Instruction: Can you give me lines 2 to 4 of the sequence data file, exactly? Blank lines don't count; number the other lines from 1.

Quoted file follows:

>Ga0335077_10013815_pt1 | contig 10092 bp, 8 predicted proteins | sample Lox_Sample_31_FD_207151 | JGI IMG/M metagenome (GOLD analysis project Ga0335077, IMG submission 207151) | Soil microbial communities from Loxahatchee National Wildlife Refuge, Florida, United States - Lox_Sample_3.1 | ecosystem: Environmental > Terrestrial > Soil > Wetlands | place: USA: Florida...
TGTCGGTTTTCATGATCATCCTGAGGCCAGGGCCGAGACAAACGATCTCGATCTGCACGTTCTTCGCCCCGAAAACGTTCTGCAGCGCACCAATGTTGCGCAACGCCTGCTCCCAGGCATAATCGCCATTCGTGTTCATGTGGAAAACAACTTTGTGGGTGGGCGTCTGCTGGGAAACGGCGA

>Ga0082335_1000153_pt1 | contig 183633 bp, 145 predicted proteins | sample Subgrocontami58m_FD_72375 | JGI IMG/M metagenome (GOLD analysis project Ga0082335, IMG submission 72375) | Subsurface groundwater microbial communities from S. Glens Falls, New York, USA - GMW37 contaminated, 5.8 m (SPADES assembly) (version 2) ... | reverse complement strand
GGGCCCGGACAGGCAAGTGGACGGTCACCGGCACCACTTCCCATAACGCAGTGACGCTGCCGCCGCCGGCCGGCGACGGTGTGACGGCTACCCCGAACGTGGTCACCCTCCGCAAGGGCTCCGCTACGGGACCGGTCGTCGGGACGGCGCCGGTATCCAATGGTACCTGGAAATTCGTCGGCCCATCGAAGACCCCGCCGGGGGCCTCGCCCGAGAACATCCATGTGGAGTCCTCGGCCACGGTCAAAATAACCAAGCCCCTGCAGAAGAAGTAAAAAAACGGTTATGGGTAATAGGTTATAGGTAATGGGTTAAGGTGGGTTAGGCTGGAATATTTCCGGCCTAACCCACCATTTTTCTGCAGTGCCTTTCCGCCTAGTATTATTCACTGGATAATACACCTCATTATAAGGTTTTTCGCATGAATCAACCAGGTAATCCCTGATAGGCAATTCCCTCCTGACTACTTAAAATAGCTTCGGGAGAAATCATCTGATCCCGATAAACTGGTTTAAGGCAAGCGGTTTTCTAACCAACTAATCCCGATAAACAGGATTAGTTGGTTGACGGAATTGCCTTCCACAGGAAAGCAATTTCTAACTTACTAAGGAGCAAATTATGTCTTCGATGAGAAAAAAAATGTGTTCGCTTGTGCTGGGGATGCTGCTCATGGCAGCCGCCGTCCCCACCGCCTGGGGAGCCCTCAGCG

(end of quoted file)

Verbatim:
TGTCGGTTTTCATGATCATCCTGAGGCCAGGGCCGAGACAAACGATCTCGATCTGCACGTTCTTCGCCCCGAAAACGTTCTGCAGCGCACCAATGTTGCGCAACGCCTGCTCCCAGGCATAATCGCCATTCGTGTTCATGTGGAAAACAACTTTGTGGGTGGGCGTCTGCTGGGAAACGGCGA

>Ga0082335_1000153_pt1 | contig 183633 bp, 145 predicted proteins | sample Subgrocontami58m_FD_72375 | JGI IMG/M metagenome (GOLD analysis project Ga0082335, IMG submission 72375) | Subsurface groundwater microbial communities from S. Glens Falls, New York, USA - GMW37 contaminated, 5.8 m (SPADES assembly) (version 2) ... | reverse complement strand
GGGCCCGGACAGGCAAGTGGACGGTCACCGGCACCACTTCCCATAACGCAGTGACGCTGCCGCCGCCGGCCGGCGACGGTGTGACGGCTACCCCGAACGTGGTCACCCTCCGCAAGGGCTCCGCTACGGGACCGGTCGTCGGGACGGCGCCGGTATCCAATGGTACCTGGAAATTCGTCGGCCCATCGAAGACCCCGCCGGGGGCCTCGCCCGAGAACATCCATGTGGAGTCCTCGGCCACGGTCAAAATAACCAAGCCCCTGCAGAAGAAGTAAAAAAACGGTTATGGGTAATAGGTTATAGGTAATGGGTTAAGGTGGGTTAGGCTGGAATATTTCCGGCCTAACCCACCATTTTTCTGCAGTGCCTTTCCGCCTAGTATTATTCACTGGATAATACACCTCATTATAAGGTTTTTCGCATGAATCAACCAGGTAATCCCTGATAGGCAATTCCCTCCTGACTACTTAAAATAGCTTCGGGAGAAATCATCTGATCCCGATAAACTGGTTTAAGGCAAGCGGTTTTCTAACCAACTAATCCCGATAAACAGGATTAGTTGGTTGACGGAATTGCCTTCCACAGGAAAGCAATTTCTAACTTACTAAGGAGCAAATTATGTCTTCGATGAGAAAAAAAATGTGTTCGCTTGTGCTGGGGATGCTGCTCATGGCAGCCGCCGTCCCCACCGCCTGGGGAGCCCTCAGCG